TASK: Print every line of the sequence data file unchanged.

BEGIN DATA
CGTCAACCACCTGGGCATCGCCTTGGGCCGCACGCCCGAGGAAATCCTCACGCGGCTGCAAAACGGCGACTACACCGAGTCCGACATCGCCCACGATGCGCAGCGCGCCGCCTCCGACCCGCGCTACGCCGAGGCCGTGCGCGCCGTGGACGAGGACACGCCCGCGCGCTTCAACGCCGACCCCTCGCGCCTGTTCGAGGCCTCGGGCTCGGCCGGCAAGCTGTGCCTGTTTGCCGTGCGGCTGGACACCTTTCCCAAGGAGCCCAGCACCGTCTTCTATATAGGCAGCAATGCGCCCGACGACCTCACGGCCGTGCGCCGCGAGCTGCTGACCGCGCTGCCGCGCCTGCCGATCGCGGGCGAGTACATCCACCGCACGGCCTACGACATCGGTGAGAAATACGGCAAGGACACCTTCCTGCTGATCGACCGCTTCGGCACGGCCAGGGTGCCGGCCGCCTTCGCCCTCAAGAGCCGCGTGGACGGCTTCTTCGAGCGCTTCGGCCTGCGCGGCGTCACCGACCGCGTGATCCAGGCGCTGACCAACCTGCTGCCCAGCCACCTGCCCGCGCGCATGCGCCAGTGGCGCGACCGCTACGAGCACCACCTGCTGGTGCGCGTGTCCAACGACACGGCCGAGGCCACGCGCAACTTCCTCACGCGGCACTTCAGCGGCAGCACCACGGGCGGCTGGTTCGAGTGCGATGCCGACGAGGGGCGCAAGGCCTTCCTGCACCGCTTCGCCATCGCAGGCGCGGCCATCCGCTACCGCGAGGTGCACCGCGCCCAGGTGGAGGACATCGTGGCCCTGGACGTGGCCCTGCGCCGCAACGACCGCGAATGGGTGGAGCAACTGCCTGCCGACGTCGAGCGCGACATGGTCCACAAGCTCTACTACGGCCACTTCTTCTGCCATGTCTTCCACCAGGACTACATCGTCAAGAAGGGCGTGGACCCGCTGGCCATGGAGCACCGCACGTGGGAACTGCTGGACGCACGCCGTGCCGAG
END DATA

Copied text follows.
CGTCAACCACCTGGGCATCGCCTTGGGCCGCACGCCCGAGGAAATCCTCACGCGGCTGCAAAACGGCGACTACACCGAGTCCGACATCGCCCACGATGCGCAGCGCGCCGCCTCCGACCCGCGCTACGCCGAGGCCGTGCGCGCCGTGGACGAGGACACGCCCGCGCGCTTCAACGCCGACCCCTCGCGCCTGTTCGAGGCCTCGGGCTCGGCCGGCAAGCTGTGCCTGTTTGCCGTGCGGCTGGACACCTTTCCCAAGGAGCCCAGCACCGTCTTCTATATAGGCAGCAATGCGCCCGACGACCTCACGGCCGTGCGCCGCGAGCTGCTGACCGCGCTGCCGCGCCTGCCGATCGCGGGCGAGTACATCCACCGCACGGCCTACGACATCGGTGAGAAATACGGCAAGGACACCTTCCTGCTGATCGACCGCTTCGGCACGGCCAGGGTGCCGGCCGCCTTCGCCCTCAAGAGCCGCGTGGACGGCTTCTTCGAGCGCTTCGGCCTGCGCGGCGTCACCGACCGCGTGATCCAGGCGCTGACCAACCTGCTGCCCAGCCACCTGCCCGCGCGCATGCGCCAGTGGCGCGACCGCTACGAGCACCACCTGCTGGTGCGCGTGTCCAACGACACGGCCGAGGCCACGCGCAACTTCCTCACGCGGCACTTCAGCGGCAGCACCACGGGCGGCTGGTTCGAGTGCGATGCCGACGAGGGGCGCAAGGCCTTCCTGCACCGCTTCGCCATCGCAGGCGCGGCCATCCGCTACCGCGAGGTGCACCGCGCCCAGGTGGAGGACATCGTGGCCCTGGACGTGGCCCTGCGCCGCAACGACCGCGAATGGGTGGAGCAACTGCCTGCCGACGTCGAGCGCGACATGGTCCACAAGCTCTACTACGGCCACTTCTTCTGCCATGTCTTCCACCAGGACTACATCGTCAAGAAGGGCGTGGACCCGCTGGCCATGGAGCACCGCACGTGGGAACTGCTGGACGCACGCCGTGCCGAG